How Identity Theft Affects Credit Scores

While the movie, "Identity Thief" has many funny scenes with Jason Bateman's character trying to restore his credit rating, if you've been a victim of identity theft, then you know it is no laughing matter. It can take a lot of effort to clear your name and restore your credit rating. Here's an overview of how identity theft can happen, how it can affect you and some steps you can take to prevent it.
What is identity theft? When someone opens accounts and spends money in your name, you've been the unfortunate victim of identity theft. Fraudsters can negatively impact your credit score by stealing your personal information and use it to open accounts, apply for credit and other loans or sign up for utilities such as cell phone service in your name. As a result, you want to take steps and extra caution to prevent your name, date of birth, Social Security number, or PIN numbers for accounts get into the wrong hands.

How can identity theft impact your credit scores?

A fraudster's actions can add negative activity to your credit report. This lowers your credit score, and can limit your ability to qualify for new loans.

Your personal credit score is a numeric rating based on history of your spending and ability to pay your bills. For example, it can be based off of how many credit cards are in your name, if there are any late payments for your accounts, and the outstanding balance on your loans. The following actions from identity thieves could impact your credit ratings and prevent you access to loans and better interest rates.

1) New accounts and inquiries on credit

Typically once an identity thief gets a hold someone's personal information they can use it to open a lot of new accounts. And whenever you open new accounts, it triggers credit companies take to make an inquiry on your credit score. Both actions have a slight negative impact on your credit score and when someone (even if it is not you) opens a lot of new accounts in your name in a short period of time, it has an impact.

2) Higher Balances on Accounts and 3) Late payments

Shortly after opening up new accounts in your name and getting access to a line of credit, a crook will go out and make a lot of purchases in your name and not pay the bill. Even if you are not aware of accounts, the late payments will show up in your name and credit report and have a negative impact on your credit score. And carrying higher balances that are close to your credit limit also have a negative impact.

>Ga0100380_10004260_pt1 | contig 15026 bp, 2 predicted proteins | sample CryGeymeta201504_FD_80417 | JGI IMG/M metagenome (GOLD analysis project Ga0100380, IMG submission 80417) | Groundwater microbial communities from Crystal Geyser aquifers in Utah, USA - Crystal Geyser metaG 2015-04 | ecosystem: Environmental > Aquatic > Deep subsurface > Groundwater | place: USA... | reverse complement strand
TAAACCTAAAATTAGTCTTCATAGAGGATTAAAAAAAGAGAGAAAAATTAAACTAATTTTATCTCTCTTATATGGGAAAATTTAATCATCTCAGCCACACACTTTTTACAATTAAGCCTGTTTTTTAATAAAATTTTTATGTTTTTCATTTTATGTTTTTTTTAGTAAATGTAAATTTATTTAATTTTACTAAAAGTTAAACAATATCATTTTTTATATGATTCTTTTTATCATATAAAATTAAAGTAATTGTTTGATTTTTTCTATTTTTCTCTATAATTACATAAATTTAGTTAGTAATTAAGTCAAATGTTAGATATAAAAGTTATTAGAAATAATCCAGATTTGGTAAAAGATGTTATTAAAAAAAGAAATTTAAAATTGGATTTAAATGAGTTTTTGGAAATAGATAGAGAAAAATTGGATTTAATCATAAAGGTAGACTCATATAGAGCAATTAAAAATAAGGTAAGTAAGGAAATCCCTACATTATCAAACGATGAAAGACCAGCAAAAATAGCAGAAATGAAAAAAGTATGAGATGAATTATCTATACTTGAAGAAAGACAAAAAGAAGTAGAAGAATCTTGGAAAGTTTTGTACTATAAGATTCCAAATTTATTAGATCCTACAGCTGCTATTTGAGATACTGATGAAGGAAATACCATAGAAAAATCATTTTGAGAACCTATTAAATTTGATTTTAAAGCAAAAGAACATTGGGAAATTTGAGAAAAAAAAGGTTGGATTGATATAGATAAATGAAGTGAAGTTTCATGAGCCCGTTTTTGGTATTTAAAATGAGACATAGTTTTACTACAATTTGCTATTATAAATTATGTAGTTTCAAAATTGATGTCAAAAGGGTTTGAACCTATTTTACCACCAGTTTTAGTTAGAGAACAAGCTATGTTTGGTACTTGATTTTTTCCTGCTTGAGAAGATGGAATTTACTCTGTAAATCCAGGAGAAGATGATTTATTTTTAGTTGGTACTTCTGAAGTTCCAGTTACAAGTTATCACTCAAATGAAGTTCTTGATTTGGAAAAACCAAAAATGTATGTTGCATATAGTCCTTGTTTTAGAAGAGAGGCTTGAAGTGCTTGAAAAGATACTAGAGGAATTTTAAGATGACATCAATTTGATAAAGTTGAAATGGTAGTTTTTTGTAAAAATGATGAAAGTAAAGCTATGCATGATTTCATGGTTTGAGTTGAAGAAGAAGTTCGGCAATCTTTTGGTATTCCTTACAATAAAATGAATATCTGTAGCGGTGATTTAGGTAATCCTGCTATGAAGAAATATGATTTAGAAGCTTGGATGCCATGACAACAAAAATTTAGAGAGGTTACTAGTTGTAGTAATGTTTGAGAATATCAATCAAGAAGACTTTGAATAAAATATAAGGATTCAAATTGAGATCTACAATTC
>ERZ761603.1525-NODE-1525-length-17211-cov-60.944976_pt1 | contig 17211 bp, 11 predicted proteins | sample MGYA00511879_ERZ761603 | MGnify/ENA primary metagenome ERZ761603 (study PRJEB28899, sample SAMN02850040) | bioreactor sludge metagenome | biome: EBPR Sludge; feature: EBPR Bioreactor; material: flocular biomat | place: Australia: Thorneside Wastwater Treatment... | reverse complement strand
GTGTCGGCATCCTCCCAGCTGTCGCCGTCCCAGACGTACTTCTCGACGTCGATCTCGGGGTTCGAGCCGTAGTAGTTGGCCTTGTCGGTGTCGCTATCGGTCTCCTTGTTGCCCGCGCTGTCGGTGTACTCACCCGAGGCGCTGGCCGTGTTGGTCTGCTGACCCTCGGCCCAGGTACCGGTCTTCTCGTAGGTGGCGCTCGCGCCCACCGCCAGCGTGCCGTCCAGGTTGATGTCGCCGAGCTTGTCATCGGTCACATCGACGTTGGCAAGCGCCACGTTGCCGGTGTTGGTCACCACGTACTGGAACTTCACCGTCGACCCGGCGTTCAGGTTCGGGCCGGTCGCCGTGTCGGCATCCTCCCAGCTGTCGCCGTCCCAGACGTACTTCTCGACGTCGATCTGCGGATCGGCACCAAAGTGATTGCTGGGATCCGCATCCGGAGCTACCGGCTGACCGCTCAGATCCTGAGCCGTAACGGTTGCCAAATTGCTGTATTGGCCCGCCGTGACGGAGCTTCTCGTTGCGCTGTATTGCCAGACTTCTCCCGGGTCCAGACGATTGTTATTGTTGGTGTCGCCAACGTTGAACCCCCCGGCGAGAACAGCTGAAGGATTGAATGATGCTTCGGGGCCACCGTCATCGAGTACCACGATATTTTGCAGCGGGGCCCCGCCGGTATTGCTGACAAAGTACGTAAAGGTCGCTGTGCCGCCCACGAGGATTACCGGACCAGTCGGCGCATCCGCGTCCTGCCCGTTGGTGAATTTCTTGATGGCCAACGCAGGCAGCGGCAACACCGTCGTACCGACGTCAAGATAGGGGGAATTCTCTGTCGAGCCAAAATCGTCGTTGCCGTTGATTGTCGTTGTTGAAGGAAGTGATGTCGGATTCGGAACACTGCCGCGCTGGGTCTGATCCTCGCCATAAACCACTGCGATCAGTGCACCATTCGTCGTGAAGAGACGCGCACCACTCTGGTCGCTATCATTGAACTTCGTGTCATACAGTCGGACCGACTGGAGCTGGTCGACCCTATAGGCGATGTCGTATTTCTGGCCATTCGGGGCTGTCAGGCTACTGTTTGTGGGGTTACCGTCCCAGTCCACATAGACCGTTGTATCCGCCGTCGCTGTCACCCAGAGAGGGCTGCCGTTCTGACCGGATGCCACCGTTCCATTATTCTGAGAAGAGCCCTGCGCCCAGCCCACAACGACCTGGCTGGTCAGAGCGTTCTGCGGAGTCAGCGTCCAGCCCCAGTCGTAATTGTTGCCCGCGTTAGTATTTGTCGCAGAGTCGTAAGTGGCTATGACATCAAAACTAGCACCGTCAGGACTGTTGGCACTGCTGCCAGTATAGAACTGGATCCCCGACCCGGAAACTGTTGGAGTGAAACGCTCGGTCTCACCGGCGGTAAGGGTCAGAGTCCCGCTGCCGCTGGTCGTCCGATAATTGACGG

How can you minimize the damage from identity theft?

Access your free credit reports each year - Every one of the major US credit bureaus (Experian, Equifax, and TransUnion) monitors everyone's credit history. Did you know that everyone is legally entitled to a report from each credit bureau once a year for FREE under the Fair Credit Reporting Act? In order to get yours, visit the website, When you get your credit report, be sure to review for accounts and credit inquiries you don’t recognize. Also, look incorrect personal information associated with accounts listed in your name. These could be warning signs that an identity thief has access to your information.

If you do discover that you have fallen victim to fraud, you'll need to file disputes with the credit bureaus, contact your bank(s) immediately, and possibly even file a police report to resolve the issue and remove the charges from your name. If you wish to be more proactive, many financial institutions offer monitoring services to give you a warning that there is unexpected activity on your accounts.
This article was contributed by Chase Sagum. You can read more of his contributed articles @


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